I know. The title of the blog seems to be a bit odd. What is a “typical orphan” as opposed to an “atypical orphan”? Perhaps I can help by borrowing my friend’s definition of an orphan:
An orphan is a child left without adequate familial provision and protection from evil. [Samuel J. McLure, The End of Orphan Care, p.20, not yet published]
I like the definition. It covers both the child who is neglected and/or impoverished and the child who is abused, whether it be physically and/or emotionally. It serves the classic definition that the courts consider when determining whether or not a child should be taken from the custody of parent(s) or family and placed into state care, temporarily or permanently. This is a “typical orphan.” While the determination of care is sometimes not as clear cut from case to case due to all sorts of different circumstances, the safety and well-being of a child is something that is the child’s constitutional right.
Why do I point this out – now. You don’t have to know me very long to know how passionate I am about orphan care. Our family has had a number of these orphans in our home, some for a day, others for a year or more. We, and many of our friends and church members, are involved in orphan care. Whenever I see a tragedy on the news or any sort of catastrophe where a parent of a child is lost, I immediately think of the child.
Such was the case a week ago when Muslim parents in San Bernardino, CA left their six-month old child with grandma and then committed the premeditated, senseless acts of terror. That child, who the government will not name for the purpose of safety and security, is now in state custody as an orphan. And if we take Sam’s definition above, certainly a typical orphan.
But where it gets a little dicey, “atypical,” is that now an aunt and uncle have stepped up and requested care of the child and will pursue adoption. That is not the “atypical” part. In fact, it is common for a family member to seek custody. What makes this different, potentially, is the outright clash of religious worldviews that the state will need to consider because of the backlash from Americans, while remaining constitutionally indifferent to those competing worldviews – in the face of the despicable acts of terror by the parents in the name of religion. The parents were radicalized terrorists – this we now know – with ties to radical Islamists for at least two years. But we don’t know that about the aunt or the uncle. It will be interesting to see how a judge rules in this matter – in upholding the rights of the aunt and uncle as U. S. citizens, again, in the face of what will certainly be an outcry against the family from many in the court of public opinion. We as a nation cherish “innocent until proven guilty.” Shouldn’t that be true for the aunt and uncle as well? If they clear the background checks that are deemed reasonable by the courts, shouldn’t they be granted custody? And if they don’t, then they should not have custody unless or until safety, security, and adequate provision can be established, if it is possible. Of course, those background checks will need to considered in light of this as well, just as there is now debate on the entire vetting procedure for passports and visas.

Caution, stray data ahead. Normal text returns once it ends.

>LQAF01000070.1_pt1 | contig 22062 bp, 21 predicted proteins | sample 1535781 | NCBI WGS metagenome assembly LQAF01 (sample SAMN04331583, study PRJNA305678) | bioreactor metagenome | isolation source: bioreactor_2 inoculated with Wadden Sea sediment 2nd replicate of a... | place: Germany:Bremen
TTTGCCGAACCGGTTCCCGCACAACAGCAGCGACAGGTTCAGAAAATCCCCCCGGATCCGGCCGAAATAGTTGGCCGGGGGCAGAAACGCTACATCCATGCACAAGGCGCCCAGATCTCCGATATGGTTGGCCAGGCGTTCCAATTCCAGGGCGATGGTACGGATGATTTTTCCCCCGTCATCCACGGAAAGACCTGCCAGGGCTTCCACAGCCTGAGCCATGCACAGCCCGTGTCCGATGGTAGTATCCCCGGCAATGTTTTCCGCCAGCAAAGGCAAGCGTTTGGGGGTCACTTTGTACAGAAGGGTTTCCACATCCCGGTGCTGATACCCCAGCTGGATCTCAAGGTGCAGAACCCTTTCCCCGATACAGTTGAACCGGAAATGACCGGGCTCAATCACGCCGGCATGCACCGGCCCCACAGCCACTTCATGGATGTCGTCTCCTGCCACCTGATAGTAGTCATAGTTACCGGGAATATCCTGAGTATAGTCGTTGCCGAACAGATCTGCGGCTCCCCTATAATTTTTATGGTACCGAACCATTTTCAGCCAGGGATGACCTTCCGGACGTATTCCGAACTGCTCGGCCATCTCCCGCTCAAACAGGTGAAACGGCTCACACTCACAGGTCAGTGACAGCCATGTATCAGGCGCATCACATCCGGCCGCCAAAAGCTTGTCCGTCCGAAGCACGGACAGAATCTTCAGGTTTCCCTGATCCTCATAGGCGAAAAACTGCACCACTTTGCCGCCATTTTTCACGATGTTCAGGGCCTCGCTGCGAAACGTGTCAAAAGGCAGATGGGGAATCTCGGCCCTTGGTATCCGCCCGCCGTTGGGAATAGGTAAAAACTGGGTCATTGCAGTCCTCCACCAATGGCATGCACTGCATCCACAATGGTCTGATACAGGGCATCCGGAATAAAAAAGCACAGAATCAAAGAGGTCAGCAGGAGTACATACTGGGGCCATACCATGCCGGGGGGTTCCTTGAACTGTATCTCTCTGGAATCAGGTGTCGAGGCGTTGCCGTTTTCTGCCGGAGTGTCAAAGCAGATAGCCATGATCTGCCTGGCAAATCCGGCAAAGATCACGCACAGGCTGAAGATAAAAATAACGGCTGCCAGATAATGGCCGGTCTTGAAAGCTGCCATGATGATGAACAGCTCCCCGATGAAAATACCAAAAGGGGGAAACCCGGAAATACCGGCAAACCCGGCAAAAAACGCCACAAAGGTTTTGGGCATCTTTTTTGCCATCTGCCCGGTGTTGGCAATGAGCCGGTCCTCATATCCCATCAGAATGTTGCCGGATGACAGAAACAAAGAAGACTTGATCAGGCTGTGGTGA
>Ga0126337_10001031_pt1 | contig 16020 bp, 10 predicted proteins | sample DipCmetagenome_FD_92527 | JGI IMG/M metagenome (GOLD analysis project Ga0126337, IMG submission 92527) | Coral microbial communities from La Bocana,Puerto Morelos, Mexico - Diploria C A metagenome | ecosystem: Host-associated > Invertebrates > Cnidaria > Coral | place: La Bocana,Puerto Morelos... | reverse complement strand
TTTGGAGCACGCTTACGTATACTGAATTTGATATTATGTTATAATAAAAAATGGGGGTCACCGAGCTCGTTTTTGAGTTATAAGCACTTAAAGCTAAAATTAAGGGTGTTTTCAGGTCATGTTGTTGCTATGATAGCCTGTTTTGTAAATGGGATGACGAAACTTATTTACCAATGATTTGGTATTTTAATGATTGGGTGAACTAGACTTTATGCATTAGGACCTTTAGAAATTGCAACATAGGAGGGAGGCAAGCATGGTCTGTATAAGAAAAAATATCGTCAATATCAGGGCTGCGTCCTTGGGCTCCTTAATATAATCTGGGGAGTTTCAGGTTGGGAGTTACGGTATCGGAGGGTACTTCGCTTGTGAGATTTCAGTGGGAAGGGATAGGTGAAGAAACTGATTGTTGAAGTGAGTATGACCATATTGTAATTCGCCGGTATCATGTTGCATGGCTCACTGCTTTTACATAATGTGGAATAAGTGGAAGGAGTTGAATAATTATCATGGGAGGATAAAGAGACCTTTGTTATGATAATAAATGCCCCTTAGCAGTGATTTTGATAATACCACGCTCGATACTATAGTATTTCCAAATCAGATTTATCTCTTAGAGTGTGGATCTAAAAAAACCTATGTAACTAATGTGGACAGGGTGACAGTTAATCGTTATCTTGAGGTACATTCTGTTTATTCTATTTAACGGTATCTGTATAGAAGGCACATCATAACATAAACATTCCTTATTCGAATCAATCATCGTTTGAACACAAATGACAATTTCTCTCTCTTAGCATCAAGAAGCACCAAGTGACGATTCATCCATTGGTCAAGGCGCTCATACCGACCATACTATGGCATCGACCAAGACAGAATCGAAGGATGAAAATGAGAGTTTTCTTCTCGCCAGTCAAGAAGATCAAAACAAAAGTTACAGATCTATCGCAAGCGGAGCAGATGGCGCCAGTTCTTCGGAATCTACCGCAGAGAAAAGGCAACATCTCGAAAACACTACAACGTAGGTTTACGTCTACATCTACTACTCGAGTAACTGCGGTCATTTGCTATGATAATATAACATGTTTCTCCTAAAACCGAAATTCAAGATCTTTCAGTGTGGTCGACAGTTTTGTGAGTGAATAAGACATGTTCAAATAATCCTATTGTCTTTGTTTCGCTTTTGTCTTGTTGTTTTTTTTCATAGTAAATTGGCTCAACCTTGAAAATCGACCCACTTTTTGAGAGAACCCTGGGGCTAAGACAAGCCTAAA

But more importantly, perhaps, are the rights of the six month-old child as a U. S. citizen. That child needs his/her family first. One of the first things we learn in foster care is that the children we take into care, if reunited with family which is the goal, will probably return to a home that is less than we would want for them. But we are not their family.
Does the radical Islamist worldview of the child’s parents make this a case that is a bit different, on many levels? I can think of no greater evil that exists today than the evil of radical Islam. And if that family is involved in such ideology, in its extreme form, then the child needs protection. I think you would agree, this is not your “typical orphan” situation.